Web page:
Jaime: Yes, that’s right. You kept getting distracted. It’s like you kept getting distracted by the laughter, and the like, every little thing around you and everything was validated. You were just going off on a tangent. It took, like, I don’t know, maybe a good fifteen, twenty minutes to get the medicine into your mouth and actually take it.
Melissa: If you look back, would you consider the looking at the ceiling and smiling ear to ear a state of dissociation?, Like, staring at the ceiling and getting lost and can’t think anymore? Would you be able to connect that now with your knowledge of what might have been going on or what would have been going on with a state of dissociation rather than necessarily a psychotic break?
Jaime: Yeah, I think that, now that I know what was going on, I would be able to tell. But I mean, at the time, we had no idea you had DID. So, we didn’t even think about it because, supposedly, like I heard, it was rare. So, I don’t know. I guess that wasn’t one of the first things that came to my mind at the time, you know?
Melissa: Right. It didn’t come to my mind either. I assumed psychotic break. Or, actually, assumed someone slipped something into my drink and that I was drugged.
Jaime: Yeah, that makes sense.
Melissa: But I thought, no, because the cup, it had a lid on it. I Had been watching it the whole time. It was in front of me on the street in front of me. Then I thought, maybe it was sleep deprivation because I’d had so little sleep. Did you guys notice anything different about Melissa energy levels? Because, usually, I’m dead tired.
Tonya: You did have more energy than normal. Yeah. Like you said. You had been struggling with being tired all the time. You definitely had more energy than what you typically have.
Jaime: Yeah. You were borderline hyper.
Melissa: Pretty much. Because I was so tired, like so tired. I could barely, like, open my eyes. It was like, painful and my whole body hurt. And then all of a sudden, like, the further we got along on the bus ride, the more the happiness climbed about being really marvelously good at being disturbingly bad. And the happier that we became, the more energy we got, and then, it was like we could have just bounced off the roof. When, just like an hour before, we were dead tired to the point where we didn’t know what we were going to do for this 12-hour bus ride.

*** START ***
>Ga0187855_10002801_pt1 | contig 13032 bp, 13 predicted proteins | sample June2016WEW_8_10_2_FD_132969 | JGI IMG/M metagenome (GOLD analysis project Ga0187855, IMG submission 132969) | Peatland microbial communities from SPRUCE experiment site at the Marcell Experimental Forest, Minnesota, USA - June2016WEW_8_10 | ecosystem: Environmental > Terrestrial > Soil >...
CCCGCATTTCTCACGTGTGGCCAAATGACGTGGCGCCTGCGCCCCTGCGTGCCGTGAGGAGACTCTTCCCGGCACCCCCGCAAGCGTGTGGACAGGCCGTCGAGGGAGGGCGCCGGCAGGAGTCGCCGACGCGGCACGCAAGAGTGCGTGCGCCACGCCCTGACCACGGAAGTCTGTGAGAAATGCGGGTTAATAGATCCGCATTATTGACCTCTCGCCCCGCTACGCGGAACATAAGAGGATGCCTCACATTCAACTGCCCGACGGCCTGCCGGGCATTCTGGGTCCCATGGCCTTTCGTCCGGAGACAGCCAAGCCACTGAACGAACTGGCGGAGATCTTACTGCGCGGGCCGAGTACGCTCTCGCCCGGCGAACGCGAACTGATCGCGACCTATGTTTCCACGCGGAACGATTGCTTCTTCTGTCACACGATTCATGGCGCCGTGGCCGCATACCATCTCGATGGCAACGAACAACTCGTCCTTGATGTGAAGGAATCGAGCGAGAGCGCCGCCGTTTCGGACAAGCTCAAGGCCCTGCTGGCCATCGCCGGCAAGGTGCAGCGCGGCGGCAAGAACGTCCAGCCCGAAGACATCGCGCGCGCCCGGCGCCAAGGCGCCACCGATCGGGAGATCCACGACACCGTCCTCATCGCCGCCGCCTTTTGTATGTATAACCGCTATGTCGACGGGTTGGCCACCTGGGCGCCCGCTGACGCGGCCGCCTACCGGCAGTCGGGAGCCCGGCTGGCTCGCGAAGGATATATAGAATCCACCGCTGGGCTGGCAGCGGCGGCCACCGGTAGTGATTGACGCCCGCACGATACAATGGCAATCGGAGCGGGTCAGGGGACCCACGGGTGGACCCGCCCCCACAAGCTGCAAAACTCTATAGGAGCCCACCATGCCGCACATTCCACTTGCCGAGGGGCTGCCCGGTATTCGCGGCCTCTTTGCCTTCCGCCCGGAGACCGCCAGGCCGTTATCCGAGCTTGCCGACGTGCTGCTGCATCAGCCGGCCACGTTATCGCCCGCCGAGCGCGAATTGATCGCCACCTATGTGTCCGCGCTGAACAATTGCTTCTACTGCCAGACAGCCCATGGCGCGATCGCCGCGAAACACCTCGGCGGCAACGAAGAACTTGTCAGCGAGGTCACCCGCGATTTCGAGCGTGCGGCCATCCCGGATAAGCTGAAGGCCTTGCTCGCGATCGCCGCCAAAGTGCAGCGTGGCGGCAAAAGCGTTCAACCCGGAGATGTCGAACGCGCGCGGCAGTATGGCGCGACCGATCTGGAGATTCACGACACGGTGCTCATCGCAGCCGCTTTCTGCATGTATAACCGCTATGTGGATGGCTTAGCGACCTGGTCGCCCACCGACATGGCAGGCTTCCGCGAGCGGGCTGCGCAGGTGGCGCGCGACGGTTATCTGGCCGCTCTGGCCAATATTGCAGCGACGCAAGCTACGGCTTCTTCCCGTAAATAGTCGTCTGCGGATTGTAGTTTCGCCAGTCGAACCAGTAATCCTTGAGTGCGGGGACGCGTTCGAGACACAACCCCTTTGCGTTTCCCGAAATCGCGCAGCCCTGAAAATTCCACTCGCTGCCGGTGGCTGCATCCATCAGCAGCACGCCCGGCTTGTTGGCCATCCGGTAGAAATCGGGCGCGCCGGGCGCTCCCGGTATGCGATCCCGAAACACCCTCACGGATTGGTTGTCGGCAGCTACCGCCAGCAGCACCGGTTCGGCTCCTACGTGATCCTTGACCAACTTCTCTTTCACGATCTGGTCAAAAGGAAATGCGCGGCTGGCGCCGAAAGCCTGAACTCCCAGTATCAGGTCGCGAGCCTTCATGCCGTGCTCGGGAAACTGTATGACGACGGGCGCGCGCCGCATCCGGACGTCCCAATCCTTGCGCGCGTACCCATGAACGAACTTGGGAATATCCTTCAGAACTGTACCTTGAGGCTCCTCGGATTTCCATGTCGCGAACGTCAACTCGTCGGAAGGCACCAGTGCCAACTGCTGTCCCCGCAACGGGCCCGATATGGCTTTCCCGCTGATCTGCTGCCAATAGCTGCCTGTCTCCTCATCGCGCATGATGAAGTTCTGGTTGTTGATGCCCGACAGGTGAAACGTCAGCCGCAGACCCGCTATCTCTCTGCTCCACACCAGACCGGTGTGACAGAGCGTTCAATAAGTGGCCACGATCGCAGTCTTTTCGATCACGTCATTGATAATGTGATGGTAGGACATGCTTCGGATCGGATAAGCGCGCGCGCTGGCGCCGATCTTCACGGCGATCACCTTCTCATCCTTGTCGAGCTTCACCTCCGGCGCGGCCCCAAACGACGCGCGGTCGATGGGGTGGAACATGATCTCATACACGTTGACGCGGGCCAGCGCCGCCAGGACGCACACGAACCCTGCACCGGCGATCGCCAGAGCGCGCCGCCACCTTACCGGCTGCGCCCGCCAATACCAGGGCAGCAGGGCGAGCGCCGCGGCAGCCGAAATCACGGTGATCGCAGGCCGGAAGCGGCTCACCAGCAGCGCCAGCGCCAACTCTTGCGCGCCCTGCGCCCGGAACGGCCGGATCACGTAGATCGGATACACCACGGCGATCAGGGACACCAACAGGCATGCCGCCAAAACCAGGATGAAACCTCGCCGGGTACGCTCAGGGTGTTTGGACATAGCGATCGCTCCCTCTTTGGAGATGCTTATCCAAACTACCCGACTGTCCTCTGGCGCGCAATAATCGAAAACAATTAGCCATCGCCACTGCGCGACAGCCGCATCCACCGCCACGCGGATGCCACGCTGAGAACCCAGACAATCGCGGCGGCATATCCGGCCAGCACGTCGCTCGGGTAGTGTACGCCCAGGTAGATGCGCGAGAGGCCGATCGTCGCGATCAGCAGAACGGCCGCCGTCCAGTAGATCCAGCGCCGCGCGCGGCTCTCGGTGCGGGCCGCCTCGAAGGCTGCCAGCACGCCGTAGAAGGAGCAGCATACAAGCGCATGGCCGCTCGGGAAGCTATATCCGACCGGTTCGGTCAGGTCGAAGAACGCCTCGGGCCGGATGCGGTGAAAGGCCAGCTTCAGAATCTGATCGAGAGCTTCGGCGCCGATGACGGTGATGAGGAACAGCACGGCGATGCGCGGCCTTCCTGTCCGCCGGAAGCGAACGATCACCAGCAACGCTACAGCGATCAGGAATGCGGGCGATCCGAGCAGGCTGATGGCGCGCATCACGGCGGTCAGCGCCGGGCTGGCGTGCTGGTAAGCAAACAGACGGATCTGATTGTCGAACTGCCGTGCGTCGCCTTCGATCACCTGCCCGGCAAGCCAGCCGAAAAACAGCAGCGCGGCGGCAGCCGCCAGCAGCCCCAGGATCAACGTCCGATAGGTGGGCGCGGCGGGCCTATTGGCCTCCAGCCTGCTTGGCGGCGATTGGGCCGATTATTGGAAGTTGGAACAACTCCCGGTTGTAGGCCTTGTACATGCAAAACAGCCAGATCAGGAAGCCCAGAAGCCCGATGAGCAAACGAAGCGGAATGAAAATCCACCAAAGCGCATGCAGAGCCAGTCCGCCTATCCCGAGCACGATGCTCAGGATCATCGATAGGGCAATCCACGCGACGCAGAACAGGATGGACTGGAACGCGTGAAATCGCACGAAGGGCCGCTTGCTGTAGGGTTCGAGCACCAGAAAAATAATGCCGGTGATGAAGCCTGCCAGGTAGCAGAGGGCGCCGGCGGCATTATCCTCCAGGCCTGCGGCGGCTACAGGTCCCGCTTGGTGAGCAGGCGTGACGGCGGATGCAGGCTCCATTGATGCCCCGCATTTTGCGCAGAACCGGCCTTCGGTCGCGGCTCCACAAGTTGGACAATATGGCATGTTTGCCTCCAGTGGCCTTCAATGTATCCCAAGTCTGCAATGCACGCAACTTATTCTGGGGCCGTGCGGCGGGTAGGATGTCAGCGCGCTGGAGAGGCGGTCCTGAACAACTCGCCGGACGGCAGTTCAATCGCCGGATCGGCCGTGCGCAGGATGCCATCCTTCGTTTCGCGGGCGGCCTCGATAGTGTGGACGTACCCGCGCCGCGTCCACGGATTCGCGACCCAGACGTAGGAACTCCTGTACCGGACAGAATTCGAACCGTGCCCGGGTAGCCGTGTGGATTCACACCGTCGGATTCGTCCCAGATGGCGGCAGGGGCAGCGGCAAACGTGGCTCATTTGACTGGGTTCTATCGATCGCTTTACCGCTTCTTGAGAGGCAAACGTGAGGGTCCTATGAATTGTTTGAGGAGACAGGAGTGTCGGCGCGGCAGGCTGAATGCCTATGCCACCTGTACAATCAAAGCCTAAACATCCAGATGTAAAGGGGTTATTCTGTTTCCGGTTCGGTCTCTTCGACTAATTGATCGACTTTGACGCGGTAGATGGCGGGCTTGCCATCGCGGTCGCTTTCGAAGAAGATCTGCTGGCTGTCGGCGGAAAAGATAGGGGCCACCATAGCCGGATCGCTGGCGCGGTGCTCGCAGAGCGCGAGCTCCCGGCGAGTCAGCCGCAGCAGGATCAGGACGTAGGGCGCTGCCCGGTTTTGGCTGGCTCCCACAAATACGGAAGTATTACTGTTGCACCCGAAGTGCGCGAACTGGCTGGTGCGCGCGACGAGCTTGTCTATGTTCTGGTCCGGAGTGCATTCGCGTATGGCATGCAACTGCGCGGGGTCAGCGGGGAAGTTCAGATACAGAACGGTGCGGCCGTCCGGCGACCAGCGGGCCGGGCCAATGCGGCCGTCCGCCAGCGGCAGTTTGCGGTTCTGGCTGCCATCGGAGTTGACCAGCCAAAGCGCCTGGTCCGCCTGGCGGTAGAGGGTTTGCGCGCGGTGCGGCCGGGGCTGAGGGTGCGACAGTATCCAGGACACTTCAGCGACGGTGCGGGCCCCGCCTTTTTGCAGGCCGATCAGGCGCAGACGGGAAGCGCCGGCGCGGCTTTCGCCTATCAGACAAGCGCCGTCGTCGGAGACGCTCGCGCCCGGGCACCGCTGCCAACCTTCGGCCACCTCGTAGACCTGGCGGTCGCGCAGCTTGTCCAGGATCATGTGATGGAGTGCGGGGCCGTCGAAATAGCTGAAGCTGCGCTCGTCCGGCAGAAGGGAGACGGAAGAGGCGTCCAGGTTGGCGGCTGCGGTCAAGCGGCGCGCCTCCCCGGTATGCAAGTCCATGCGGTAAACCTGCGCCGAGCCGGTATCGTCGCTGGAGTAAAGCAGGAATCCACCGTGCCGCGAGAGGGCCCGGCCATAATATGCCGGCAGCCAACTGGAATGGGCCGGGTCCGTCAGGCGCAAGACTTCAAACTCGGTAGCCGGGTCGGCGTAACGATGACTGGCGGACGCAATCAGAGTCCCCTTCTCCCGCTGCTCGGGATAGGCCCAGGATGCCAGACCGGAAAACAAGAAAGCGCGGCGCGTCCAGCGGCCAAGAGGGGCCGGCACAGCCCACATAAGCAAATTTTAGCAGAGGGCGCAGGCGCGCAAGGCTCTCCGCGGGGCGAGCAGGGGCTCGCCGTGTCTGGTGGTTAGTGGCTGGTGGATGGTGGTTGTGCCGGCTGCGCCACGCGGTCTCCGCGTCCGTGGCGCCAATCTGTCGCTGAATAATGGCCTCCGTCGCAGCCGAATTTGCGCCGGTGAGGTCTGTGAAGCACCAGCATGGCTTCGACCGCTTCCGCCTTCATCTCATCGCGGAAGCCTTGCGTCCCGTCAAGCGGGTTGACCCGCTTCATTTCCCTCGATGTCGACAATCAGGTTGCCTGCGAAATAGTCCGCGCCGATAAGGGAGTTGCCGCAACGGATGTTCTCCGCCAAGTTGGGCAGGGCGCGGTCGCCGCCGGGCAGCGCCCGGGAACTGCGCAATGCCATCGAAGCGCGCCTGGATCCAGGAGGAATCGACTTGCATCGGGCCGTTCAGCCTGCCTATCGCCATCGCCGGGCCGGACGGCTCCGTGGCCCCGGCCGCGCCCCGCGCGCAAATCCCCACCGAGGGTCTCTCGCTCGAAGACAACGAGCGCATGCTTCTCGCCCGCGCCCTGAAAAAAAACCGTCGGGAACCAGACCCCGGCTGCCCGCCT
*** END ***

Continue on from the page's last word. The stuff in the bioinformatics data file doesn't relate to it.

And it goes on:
Jaime: So, that, how long on the bus ride were you feeling this way? Like, how far into it?
Melissa: It started about two or three hours in, and it was progressive. At first. I liked it. Oh, this is positive. I’m kind of good at being awful. I was confused and afraid and yet still smiling ear to ear, until it got to the point where you guys end up seeing us.
Tonya: And I just remember looking over, like, where’s my friend? Like, what’s going on? You know?
Jaime: And then that night, we went to the movies?
Tonya: Yeah. We went to the movies.
Jaime: She seemed OK during the movie. Like, she was very quiet,
Tonya: She seemed OK as well, or went out to grab something to eat. Yes, she seemed fine. And then we went to the movies and she seemed okay. And, I think something was going on in the movie, but nothing that we really noticed.
Jaime: We got into my car and that’s when you told us something was wrong. You told us that you needed to go home right away. Like, something wasn’t right. You needed to go to Montreal
Melissa: From the adverts before the movie, there was these meaningful clips that they insert in these ads to make it seem like, “Wow. Our product is great. Look at this car. We have family meaning.” From that, and right away, it was, “That’s amazing!” And it got so amped. “This is weird.” And I didn’t say anything. I said nothing. I didn’t want to ruin the movie. And the further we got into the movie, because it was pretty much a very meaningful movie also, which was Maleficent to self-sacrifice, the love, everything about it was absolutely meaningful. And I couldn’t calm down.
Melissa: I was not the same kind of excited as the day before. Whereas, the day before, it was self-hate, kind of liking hating myself, and thinking that was great, and thinking that was self-esteem. But this time it was completely different. Also a form of happiness, but more elated, like more like euphoric, and to the point where it was like I was seeing a movie for the first time in my life. It was like I was experiencing the world for the first time in my life; simultaneously realizing how weird that was and sitting between you girls. And I was like, I need to calm down because, we’ve been planning this weekend forever, and I’m going to ruin it. We wanted to go to the movies. I already ruined the night before. If I freak out now and say we have to go, I ruin everything. So, I stayed very quiet and I got very excited, the whole damn movie; the whole movie was elated. And I almost poppped some braincells being so happy about the movie; euphoric. So, yeah.